It’s hard to beat baking tray meals for convenience. Roasting proteins and vegetables side by side in the same pan is a fuss-free path to a complete meal. Well, almost complete — where’s the sauce? A baking tray is still a kind of pan, so why do we reserve pan sauces for frying pans?
Even though I use a very similar method whenever I roast ingredients for stocks and soups, the concept of a baking tray sauce didn’t click for me until I saw Alison Roman’s vinegar chicken with crushed olive dressing everywhere on Instagram. It’s a genius idea: roast meats and/or veg on a baking tray, remove to a plate and pour stock, cream, booze, vinegar, or even plain old water straight into the still-hot baking tray.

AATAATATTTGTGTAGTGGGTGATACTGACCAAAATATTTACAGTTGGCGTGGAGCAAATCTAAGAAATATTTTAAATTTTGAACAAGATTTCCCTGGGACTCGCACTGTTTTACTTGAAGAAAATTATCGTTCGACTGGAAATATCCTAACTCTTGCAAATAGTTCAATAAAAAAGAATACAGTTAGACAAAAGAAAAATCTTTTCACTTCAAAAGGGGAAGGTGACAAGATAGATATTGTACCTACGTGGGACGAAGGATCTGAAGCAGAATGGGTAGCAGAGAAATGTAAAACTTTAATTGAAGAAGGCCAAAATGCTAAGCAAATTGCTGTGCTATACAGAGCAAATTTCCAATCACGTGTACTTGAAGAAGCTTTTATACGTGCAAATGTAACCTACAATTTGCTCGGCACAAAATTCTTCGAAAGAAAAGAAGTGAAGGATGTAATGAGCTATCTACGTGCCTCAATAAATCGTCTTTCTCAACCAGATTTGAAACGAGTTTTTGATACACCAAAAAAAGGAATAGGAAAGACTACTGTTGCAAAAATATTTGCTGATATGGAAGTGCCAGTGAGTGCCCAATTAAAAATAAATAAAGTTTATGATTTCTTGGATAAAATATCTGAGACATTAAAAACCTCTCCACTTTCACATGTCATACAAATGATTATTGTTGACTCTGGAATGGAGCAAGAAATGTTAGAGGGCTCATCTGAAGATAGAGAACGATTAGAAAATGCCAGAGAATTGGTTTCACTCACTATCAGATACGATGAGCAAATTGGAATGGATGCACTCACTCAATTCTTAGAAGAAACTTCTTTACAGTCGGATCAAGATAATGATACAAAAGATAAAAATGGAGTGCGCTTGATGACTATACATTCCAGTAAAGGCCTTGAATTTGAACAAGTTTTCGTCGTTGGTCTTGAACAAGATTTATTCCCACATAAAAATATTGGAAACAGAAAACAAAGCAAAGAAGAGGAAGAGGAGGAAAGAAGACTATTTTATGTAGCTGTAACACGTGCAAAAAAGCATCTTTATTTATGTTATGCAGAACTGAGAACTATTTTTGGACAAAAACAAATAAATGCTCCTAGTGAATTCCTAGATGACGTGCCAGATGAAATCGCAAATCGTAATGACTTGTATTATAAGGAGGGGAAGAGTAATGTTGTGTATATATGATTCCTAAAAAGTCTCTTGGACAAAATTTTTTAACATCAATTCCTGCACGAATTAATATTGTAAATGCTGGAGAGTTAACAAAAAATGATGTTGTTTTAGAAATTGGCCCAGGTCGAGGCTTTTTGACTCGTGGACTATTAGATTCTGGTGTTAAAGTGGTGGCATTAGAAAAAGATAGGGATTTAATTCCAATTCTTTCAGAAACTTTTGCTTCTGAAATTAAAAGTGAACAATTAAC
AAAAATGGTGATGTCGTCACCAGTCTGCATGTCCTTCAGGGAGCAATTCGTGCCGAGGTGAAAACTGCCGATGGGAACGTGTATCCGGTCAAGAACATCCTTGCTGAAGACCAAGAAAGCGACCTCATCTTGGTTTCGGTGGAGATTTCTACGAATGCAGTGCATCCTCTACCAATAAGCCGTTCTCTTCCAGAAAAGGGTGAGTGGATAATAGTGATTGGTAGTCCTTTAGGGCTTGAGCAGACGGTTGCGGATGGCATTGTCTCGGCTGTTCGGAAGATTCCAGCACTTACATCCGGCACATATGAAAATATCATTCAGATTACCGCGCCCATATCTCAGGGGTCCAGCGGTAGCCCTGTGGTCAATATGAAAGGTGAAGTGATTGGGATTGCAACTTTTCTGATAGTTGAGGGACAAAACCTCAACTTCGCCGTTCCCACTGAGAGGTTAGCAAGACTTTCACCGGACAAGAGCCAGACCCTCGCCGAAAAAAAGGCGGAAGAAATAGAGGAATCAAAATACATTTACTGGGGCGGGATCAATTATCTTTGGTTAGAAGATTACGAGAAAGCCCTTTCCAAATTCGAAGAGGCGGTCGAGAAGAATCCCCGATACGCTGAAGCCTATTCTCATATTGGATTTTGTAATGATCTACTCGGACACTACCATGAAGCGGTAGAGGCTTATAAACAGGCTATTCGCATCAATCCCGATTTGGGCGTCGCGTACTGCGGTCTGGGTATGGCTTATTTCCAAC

Scrape up the browned bits with a spoon just like you would in a frying pan, season with salt and pepper, and pour over everything. If the sauce looks too thin, set the pan back in the hot oven for about five minutes to reduce.
I decided to try it on my favourite baking tray meal: the roasted Italian sausage, potatoes and onions from Matty Matheson’s cookbook. After roasting, I piled the goods on a plate and deglazed the tray with half a cup of homemade chicken stock, plus 2 tablespoons each of cider vinegar and smooth Dijon mustard.
It was the kind of dish you can’t stop eating: hearty sausages, crispy potatoes soaked in sausage juices, and an addictively tangy sauce to top it all off. I’m never skipping baking tray sauce again, and I can’t wait to see what it can do for roasted vegetables.